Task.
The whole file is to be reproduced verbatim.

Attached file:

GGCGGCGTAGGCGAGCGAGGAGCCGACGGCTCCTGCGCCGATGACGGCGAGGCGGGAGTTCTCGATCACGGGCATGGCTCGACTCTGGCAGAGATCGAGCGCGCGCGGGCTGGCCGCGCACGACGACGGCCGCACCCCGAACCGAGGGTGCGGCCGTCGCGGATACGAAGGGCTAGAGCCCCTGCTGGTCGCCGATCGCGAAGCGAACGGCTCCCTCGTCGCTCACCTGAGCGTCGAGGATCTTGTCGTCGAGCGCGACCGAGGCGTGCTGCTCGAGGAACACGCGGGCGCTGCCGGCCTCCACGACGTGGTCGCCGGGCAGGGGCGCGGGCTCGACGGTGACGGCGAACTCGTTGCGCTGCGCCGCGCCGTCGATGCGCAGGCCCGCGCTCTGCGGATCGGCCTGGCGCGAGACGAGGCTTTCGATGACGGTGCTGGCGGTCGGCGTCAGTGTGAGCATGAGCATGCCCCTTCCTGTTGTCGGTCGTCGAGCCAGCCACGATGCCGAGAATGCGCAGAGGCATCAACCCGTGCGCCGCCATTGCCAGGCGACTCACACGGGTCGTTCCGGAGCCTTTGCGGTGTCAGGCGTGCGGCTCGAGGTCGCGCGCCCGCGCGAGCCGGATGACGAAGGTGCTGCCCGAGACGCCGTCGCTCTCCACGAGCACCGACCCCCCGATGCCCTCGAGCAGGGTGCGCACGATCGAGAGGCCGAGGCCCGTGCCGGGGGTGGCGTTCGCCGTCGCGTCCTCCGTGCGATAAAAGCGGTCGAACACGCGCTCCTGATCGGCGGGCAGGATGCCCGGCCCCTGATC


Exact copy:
GGCGGCGTAGGCGAGCGAGGAGCCGACGGCTCCTGCGCCGATGACGGCGAGGCGGGAGTTCTCGATCACGGGCATGGCTCGACTCTGGCAGAGATCGAGCGCGCGCGGGCTGGCCGCGCACGACGACGGCCGCACCCCGAACCGAGGGTGCGGCCGTCGCGGATACGAAGGGCTAGAGCCCCTGCTGGTCGCCGATCGCGAAGCGAACGGCTCCCTCGTCGCTCACCTGAGCGTCGAGGATCTTGTCGTCGAGCGCGACCGAGGCGTGCTGCTCGAGGAACACGCGGGCGCTGCCGGCCTCCACGACGTGGTCGCCGGGCAGGGGCGCGGGCTCGACGGTGACGGCGAACTCGTTGCGCTGCGCCGCGCCGTCGATGCGCAGGCCCGCGCTCTGCGGATCGGCCTGGCGCGAGACGAGGCTTTCGATGACGGTGCTGGCGGTCGGCGTCAGTGTGAGCATGAGCATGCCCCTTCCTGTTGTCGGTCGTCGAGCCAGCCACGATGCCGAGAATGCGCAGAGGCATCAACCCGTGCGCCGCCATTGCCAGGCGACTCACACGGGTCGTTCCGGAGCCTTTGCGGTGTCAGGCGTGCGGCTCGAGGTCGCGCGCCCGCGCGAGCCGGATGACGAAGGTGCTGCCCGAGACGCCGTCGCTCTCCACGAGCACCGACCCCCCGATGCCCTCGAGCAGGGTGCGCACGATCGAGAGGCCGAGGCCCGTGCCGGGGGTGGCGTTCGCCGTCGCGTCCTCCGTGCGATAAAAGCGGTCGAACACGCGCTCCTGATCGGCGGGCAGGATGCCCGGCCCCTGATC